Pathways, Byways, and Highways; A New Historical Society Museum Exhibit

South San Francisco, CA   September 23, 2018 

South San Francisco Historical Society Museum – 80 Chestnut Avenue, SSF

New Exhibit – Opening September 4, 2018 – Sponsored by SSF Dept. of Parks & Recreation and Mr. Karl Rolih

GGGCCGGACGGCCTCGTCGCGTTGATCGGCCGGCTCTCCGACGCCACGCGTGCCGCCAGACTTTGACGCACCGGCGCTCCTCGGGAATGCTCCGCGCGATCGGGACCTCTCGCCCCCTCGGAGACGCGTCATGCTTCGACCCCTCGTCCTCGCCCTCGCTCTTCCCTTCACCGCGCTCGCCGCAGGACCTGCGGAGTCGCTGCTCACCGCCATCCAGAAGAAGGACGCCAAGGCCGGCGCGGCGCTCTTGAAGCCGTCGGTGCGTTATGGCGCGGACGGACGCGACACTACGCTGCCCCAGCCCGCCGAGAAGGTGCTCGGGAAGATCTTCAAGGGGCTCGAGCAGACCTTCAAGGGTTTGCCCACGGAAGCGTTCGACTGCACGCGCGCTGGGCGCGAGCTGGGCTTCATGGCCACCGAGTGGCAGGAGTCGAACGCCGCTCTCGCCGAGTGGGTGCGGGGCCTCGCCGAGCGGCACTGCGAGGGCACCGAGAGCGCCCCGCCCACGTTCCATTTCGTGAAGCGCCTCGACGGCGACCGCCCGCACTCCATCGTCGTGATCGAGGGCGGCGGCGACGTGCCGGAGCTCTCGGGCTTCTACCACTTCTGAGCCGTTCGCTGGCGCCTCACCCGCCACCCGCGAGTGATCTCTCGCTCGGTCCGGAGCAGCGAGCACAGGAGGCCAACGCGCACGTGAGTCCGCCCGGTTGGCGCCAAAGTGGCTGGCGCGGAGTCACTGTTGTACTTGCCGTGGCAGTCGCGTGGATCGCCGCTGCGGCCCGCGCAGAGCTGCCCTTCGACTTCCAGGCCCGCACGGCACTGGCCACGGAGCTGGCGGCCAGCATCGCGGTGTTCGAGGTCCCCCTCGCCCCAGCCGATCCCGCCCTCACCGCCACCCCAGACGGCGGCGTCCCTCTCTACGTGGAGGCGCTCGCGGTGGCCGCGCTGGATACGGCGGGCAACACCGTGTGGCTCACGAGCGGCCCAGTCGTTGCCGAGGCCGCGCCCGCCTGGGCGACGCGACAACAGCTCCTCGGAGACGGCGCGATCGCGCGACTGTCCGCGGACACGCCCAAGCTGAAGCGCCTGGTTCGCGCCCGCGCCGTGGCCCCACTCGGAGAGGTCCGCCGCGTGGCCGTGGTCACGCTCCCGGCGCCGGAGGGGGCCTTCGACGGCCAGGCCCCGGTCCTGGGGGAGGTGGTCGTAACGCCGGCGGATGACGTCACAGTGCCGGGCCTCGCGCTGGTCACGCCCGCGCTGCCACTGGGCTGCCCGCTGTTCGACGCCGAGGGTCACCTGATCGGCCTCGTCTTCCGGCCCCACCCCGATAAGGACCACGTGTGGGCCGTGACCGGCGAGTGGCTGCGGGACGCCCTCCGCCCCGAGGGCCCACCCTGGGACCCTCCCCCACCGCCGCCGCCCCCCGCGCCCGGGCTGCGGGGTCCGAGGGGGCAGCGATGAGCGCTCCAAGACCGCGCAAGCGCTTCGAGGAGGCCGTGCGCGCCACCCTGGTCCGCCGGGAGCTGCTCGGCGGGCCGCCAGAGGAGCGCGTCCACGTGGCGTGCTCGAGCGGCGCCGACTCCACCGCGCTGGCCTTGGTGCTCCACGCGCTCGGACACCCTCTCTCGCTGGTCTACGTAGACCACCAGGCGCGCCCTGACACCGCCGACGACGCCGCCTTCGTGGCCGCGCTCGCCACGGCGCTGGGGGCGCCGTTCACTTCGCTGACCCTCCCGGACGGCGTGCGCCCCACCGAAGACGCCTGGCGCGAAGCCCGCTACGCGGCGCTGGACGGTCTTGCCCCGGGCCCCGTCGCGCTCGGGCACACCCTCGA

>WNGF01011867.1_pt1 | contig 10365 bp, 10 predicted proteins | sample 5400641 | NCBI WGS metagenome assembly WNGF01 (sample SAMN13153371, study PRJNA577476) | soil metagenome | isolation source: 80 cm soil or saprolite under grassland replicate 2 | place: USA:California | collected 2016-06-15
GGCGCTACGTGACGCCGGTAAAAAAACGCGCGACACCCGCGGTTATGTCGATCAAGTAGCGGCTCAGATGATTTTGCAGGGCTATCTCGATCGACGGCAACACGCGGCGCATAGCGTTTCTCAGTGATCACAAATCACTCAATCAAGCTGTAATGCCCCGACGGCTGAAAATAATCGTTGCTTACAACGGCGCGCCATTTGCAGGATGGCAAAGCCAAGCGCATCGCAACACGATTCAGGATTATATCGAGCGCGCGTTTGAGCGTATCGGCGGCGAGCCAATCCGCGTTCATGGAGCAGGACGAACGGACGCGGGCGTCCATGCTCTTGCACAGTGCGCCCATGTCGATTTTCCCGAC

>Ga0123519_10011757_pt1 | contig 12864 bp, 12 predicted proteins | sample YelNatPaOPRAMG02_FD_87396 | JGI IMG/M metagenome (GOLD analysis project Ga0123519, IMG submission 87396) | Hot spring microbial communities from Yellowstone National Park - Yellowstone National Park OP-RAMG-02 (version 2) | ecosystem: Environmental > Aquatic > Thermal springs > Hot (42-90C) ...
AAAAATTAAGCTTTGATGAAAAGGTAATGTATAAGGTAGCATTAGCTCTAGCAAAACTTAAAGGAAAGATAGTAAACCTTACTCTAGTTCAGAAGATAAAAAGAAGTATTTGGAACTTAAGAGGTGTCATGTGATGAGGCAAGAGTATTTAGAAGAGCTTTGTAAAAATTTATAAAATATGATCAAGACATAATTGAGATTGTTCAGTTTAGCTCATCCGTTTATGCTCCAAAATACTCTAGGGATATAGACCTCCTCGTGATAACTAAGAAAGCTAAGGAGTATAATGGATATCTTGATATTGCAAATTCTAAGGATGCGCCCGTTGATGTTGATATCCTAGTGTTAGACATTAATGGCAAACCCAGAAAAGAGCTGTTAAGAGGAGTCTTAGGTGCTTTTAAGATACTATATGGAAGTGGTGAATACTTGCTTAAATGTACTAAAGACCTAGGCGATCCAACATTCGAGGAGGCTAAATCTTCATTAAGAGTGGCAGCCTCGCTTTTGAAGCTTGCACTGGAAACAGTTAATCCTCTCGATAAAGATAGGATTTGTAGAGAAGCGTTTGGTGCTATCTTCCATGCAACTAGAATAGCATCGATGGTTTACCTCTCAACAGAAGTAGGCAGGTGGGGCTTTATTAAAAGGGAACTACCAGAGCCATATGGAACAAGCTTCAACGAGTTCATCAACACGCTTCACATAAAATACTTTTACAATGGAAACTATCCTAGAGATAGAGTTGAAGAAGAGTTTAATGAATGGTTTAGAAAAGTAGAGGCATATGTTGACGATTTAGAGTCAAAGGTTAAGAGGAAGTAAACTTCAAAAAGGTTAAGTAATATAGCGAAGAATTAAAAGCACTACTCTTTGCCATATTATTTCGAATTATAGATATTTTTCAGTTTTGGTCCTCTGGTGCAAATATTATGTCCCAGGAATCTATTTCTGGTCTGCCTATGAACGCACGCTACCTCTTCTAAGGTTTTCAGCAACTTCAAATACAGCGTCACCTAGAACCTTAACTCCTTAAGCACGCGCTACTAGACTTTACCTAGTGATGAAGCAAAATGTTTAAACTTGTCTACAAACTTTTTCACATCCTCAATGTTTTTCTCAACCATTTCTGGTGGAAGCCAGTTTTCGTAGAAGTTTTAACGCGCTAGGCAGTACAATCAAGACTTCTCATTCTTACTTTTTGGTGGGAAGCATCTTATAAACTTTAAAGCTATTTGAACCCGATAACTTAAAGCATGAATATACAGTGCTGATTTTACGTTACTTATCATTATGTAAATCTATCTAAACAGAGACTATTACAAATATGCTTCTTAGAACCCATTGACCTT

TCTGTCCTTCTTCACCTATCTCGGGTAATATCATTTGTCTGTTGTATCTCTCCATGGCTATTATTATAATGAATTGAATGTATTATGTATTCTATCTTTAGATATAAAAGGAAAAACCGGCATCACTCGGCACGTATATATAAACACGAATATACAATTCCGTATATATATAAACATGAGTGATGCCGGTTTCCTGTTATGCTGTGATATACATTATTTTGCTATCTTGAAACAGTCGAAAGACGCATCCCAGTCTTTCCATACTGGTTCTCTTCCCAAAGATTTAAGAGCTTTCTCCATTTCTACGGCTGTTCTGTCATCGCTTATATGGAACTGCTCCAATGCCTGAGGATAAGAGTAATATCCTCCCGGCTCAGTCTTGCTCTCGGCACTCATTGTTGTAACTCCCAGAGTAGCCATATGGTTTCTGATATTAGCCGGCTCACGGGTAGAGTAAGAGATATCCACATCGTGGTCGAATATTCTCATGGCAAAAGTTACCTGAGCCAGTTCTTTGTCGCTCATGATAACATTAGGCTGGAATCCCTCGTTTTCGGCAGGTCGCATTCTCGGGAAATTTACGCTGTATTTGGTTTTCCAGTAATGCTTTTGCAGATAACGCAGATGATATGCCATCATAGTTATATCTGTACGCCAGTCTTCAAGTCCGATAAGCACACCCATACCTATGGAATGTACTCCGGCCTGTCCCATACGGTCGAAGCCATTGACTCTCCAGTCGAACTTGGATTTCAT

People have used land and water to travel this region for thousands of years. When indigenous communities first settled here, they followed and creat­ ed footpaths enabling them to harvest food, hunt local game, trade, and even marry neighboring villagers. During the Spanish period, colonizers created pathways to connect their missions, pueblos, and presidios. They used the trails created by Portola and Anza to form El Camino Real, or the “King’s High­way,” linking Alta California’s 21 missions. Mission Road served as the main entry point for travelers and farmers in San Mateo County for much of the 19th century. In 1857, the county issued its first building permit to the Twelve Mile House-an establishment that served stagecoach travelers journeying be­ tween San Francisco and San Jose. All of these footpaths, waterways, and roads eventually became the blueprints for South San Francisco’s streets and highways.

 

 

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